TGIFRIDAY FASHION FACT! I’m very excited about today’s topic. The vast
majority of the questions I receive are about Western fashion, but this
week we’re focusing on the opposite side of the globe and talking about
kimonos! Kimono’s are fascinating garments. They are among the world’s most
iconic pieces, largely due to the fact that they have remained
relatively unchanged for several hundreds of years. So when and how did
kimonos get their start?
To start with, “kimono” used to serve as a
general term for clothing, not meaning the specific garment until the
18th Century. What we think of now as kimonos actually have several
different names, depending on the style. Kimonos today are thought of as
a Japanese fashion, but in fact they got their start in China. In
ancient China, robes were very common among both men and women. They had
the same cross-front closure as kimonos today. Robes were layered upon
robes, and wrapped in various skirts and sashes.
beginnings of the kimono robe actually started as a base robe for these
other dressings. In other words, it started out as an undergarment. It
had tighter sleeves and was long, while the top robes had very wide
sleeves and were often shorter, though this would be covered by the
skirts. In the early days of Japan, starting in about 300 BC, there was a
strong influence by China on many aspects of Japanese life, from
clothing, to art, to farming. This influence waxed and waned for many
centuries, interspersed with eras of Japanese isolation.
was during these times that the Japanese kimono developed apart from the
Chinese garments. Around the 9th Century, during the Heian period, separate
short robe and skirt combinations faded from style, and long robes took
their place (though a half apron was still worn over this.) With this
long robe now exposed, fabrics changed from basic linens to rich silks,
often with elaborate woodblock printed designs, for those who could
afford it. In this era, an excess of fabric was popular, with sleeves
expanding to vast lengths and widths, and hems often pooling on the
floor. This was also the time when kimonos began to be constructed out
of straight pieces of fabric, not fitted specifically to the wearer.
this overabundance of fabric faded, hemlines, sleeve lengths, and
overall widths of kimonos fluctuated over the next several centuries. In
the 14th Century Muromachi period, the kosode robe, formerly the
under-robe, became outerwear, and the wide hakama pants (or bifurcated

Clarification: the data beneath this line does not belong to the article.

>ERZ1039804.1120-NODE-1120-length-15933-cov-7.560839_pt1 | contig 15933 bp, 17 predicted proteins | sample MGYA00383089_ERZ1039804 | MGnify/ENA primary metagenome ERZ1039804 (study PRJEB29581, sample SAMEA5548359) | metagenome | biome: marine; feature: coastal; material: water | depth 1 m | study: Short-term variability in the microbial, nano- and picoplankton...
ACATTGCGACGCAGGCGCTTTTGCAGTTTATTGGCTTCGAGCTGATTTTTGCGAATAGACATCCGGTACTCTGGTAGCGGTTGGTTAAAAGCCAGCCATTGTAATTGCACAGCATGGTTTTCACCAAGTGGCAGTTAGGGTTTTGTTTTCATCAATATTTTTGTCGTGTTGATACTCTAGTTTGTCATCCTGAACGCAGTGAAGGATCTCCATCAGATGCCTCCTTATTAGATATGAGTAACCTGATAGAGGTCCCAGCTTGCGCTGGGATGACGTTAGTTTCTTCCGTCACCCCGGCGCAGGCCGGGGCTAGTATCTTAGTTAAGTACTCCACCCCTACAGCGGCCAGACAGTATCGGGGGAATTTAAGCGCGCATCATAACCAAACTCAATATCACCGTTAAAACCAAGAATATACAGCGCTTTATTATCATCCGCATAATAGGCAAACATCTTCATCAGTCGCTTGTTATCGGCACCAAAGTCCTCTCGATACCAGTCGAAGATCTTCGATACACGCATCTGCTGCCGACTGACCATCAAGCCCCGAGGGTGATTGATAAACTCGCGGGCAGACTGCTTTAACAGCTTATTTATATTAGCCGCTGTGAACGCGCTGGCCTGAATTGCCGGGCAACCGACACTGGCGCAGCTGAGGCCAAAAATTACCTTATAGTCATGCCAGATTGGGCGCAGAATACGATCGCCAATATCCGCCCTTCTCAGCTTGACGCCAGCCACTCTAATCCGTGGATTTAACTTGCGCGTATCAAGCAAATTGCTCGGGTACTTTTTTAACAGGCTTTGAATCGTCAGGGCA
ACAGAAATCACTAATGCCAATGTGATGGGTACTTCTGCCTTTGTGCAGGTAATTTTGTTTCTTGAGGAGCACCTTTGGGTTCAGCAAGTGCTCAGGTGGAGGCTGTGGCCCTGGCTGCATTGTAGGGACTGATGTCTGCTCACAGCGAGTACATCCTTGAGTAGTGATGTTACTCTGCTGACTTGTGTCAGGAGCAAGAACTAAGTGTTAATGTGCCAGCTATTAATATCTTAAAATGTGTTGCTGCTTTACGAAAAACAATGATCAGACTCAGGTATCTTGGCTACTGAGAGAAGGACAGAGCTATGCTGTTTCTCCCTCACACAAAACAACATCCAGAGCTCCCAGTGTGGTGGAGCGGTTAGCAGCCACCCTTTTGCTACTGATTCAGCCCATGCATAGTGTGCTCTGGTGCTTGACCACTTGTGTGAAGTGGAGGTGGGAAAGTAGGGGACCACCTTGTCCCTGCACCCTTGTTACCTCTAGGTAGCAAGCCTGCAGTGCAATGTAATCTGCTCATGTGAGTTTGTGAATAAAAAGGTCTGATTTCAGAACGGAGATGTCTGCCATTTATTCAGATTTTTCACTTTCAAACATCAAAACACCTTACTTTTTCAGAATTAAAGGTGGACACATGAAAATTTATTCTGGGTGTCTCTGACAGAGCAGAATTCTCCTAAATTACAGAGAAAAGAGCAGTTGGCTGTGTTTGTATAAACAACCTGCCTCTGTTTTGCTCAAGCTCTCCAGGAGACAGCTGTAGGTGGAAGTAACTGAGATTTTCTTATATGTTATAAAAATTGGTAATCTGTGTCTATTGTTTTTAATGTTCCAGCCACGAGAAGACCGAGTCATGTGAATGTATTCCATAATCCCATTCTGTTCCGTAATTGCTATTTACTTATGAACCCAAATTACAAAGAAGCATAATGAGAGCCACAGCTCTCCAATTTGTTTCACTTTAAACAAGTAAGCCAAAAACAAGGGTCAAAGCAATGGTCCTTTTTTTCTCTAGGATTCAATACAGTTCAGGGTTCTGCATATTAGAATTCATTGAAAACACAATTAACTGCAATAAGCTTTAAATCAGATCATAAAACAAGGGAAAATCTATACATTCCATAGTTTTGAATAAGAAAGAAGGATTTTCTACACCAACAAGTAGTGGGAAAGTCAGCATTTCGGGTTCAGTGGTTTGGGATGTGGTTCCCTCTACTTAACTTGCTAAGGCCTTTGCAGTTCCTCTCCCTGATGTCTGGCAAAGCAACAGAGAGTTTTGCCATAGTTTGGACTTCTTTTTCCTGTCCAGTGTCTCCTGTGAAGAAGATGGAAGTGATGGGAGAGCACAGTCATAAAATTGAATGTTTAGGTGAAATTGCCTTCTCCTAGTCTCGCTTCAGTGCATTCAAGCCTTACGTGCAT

skirt) once worn under the outer-robes were abandoned. This is when the
obi was adopted- the long band of fabric wrapped around the waist like a
belt. Tying an obi is almost an art form. There are various styles of
tying, but with a length of well over 10ft long, it is always
During the 17th Century (the Edo period,)
differences between men’s and women’s cuts became more apparent, with
women having longer sleeves and hemlines. The style of kimonos developed
during this era are the styles that remain traditional today. Various
fabric patterns, colors, and embroidery have been popular throughout the
years, and there are some differences between formal and everyday kimonos.
the mid 19th Century Meiji period, there began to be a strong Western
influence in Japan. Western wear was seen as more convenient,
particularly trousers, which were easier to move in. The push of Western
styles got so extreme that laws were instated requiring government
officials to wear Western dress at formal events. Though the laws were
ultimately retracted, this government push of Western-wear had a large
impact on the downfall of kimonos. Today, kimonos are mainly just seen
at formal events or traditional ceremonies. They’ve endured for so many
centuries, though, it is hard to imagine that they will ever fade away
Want to learn more about kimonos? Check out these books:
The Story of the Kimono, by
Kimono: Fashioning Culture, by Liza Dalby
Have a question about fashion history that you want answered in the next FRIDAY FASHION FACT? Just click the ASK button at the top of the page!
I hope she’ll be a fool–that’s the best thing a girl can be in this world, a beautiful little fool… You see, I think everything’s terrible anyhow… And I know. I’ve been everywhere and seen everything and done everything.
- F. Scott Fitzgerald,The Great Gatsby
Obligatory 1920s post for the release of Baz Lurhmann's Gatsby.
How do the film’s costumes stack up to the contemporary dresses of the 1920s? Anyone who’s seen it, let me know what you think :)
Horse King and Ox King, detail. Late 19th-early 20th cent. Woodblock print. Luoyang, Henan Province, China. Asian Art Photographic Distribution (AAPD) (University of Michigan)
The image of the King of Horses, 馬王, an ugly ogre with three eyes and four hands, bearing various weapons of warfare, is occasionally found in wayside shrines. He is worshipped by horse rearers, and is usually accompanied by a similar figure, the King of Cows, 牛王。 These deities are supposed to be able to protect cattle from evil spirits and disease. The former has by his side a small model of a horse, and the latter that of a cow.
– Outlines of Chinese Symbolism & Art Motives, C.A.S. Williams, 3rd Revised Ed. 1976. Entry on: Horses.
These photographs were taken in Chiang Mai, Thailand. In the early part of the 20th cent. Interestingly we can see that despite the geographical migratory routes of the Hmong, their clothing remained consistent; the checkered turban, skirt, apron and the top knot.
Ruby Lucas works in her Granny’s shop when she meets Killian Jones. They fall in love <3<3 but he has to leave to earn his profession of Sea Captain. They write letters to each other and Ruby patiently waits for her love to return…